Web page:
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Wednesday, October 27, 2004
And then, in the midst of all this thinking about politics and music, I did an interview with a local magazine today in which I was asked about, er, politics in music. I thought it might be interesting to relate my reply. It's below.

Q: The cover of your first EP was actually a picture of a thrift shop; also, your name implies some kind of interest in "left wing" values. Music seems to have lost most of its political impact and interest in the last few decades. Do you think it’s time for activism again?

A: I've been thinking a lot about this lately. There is actually a good bit of activism going on in music right now (aside from what was always there in hardcore, underground hip-hop, etc.), and, quite frankly, it's crap. The protest songs are just horrible, the tours are embarassingly lame, and the actual political speech is like self-parody. The problem with musicians being activists is that, by and large, musicians are morons. Or, at least (or additionally), morons when it comes to thinking in any sort of political way. I mean, economic issues drive politics, but do you really want to talk economic policy with someone whose career choice was probably made on the basis of the availability of free drugs and/or sex? (Or, even worse, a mild obsession with the Smiths or Tortoise or someone.) When going to work involves arriving at a club at 5 pm and ordering a beer, you're just not going to have a whole lot of credibility talking about the kind of populist issues musicians have been trying to address lately, not anymore. And lord, the irony of people who bitch about disposable pop stars embracing music that's going to be irrelevant in two weeks, don't get me started...uh, anyway, what I'm trying to say, I guess, is that musicians should tell people who to vote for, and then shut up, at least when it comes to taking policy positions. Now, as for politics (not activism), I think music is an expression of politics at a level most people aren't willing to dig for, but let's not get into that, or this answer will be even more needlessly long.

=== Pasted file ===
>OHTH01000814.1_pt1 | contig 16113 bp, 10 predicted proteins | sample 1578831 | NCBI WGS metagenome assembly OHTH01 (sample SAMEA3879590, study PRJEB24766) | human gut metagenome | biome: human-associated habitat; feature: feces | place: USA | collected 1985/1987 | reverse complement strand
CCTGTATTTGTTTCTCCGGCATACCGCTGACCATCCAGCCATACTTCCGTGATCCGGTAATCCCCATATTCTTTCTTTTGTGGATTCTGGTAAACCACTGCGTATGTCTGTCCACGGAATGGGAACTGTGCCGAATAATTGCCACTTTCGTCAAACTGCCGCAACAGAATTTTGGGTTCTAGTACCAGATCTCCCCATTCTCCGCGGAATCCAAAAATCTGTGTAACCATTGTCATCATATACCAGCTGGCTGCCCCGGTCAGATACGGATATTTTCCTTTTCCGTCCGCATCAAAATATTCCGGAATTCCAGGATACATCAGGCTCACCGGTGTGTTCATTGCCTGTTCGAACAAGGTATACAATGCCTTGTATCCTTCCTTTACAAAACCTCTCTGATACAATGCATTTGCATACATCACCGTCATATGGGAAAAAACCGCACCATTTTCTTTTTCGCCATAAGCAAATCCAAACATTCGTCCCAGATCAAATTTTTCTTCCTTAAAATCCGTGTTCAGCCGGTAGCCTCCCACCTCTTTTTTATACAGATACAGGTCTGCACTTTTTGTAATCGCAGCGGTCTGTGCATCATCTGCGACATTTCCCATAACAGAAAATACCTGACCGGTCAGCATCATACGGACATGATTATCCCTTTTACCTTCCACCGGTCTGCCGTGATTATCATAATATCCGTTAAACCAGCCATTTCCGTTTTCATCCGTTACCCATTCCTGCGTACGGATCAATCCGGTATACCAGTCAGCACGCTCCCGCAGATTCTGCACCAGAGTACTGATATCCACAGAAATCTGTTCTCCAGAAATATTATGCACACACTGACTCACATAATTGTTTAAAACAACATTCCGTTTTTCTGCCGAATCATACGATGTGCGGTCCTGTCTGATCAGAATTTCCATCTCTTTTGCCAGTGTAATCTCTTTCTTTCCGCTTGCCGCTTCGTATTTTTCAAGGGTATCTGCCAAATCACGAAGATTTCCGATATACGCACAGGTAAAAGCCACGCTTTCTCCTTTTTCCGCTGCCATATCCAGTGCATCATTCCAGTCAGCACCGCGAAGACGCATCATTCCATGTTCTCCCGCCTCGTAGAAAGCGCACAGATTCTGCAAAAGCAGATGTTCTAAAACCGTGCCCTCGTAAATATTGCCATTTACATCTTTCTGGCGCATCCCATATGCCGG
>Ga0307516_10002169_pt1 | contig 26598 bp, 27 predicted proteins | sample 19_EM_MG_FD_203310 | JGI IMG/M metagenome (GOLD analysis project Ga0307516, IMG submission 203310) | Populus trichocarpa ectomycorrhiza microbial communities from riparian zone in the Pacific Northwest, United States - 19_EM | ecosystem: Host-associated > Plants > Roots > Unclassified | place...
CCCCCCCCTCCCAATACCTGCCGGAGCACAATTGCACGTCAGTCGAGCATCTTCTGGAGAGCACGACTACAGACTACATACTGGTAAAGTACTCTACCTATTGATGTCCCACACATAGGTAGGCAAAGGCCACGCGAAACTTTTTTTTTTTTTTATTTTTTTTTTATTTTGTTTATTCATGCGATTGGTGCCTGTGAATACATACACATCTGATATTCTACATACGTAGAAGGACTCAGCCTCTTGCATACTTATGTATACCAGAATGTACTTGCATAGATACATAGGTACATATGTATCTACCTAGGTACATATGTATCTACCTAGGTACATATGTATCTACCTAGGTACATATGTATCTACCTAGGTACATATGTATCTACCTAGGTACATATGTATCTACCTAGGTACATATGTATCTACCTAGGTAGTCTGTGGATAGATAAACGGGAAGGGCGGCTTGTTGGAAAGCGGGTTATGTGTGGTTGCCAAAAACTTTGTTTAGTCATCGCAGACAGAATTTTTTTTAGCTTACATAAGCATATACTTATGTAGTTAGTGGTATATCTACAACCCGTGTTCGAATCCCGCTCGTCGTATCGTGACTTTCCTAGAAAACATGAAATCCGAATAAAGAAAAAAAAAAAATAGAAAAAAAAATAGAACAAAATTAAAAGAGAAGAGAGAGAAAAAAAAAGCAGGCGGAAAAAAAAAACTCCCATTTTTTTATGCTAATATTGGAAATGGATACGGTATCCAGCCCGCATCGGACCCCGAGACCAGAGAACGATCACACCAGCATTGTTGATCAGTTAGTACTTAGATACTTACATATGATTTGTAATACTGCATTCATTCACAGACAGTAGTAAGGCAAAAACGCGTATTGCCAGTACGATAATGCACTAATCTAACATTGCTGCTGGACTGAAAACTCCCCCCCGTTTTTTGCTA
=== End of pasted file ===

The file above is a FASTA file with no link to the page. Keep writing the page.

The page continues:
Anyway, as for the name, yeah, it's a bit lefty, but hey, we are musicians after all. I don't want it to come off like some dumbass anti-corporate thing though--I really am interested in the idea of musical production as this mechanical process, as this corporate thing, in a positive way. But.

ADDENDUM: Article in Flagpole asking local Athens musicians about politics in music, for comparison.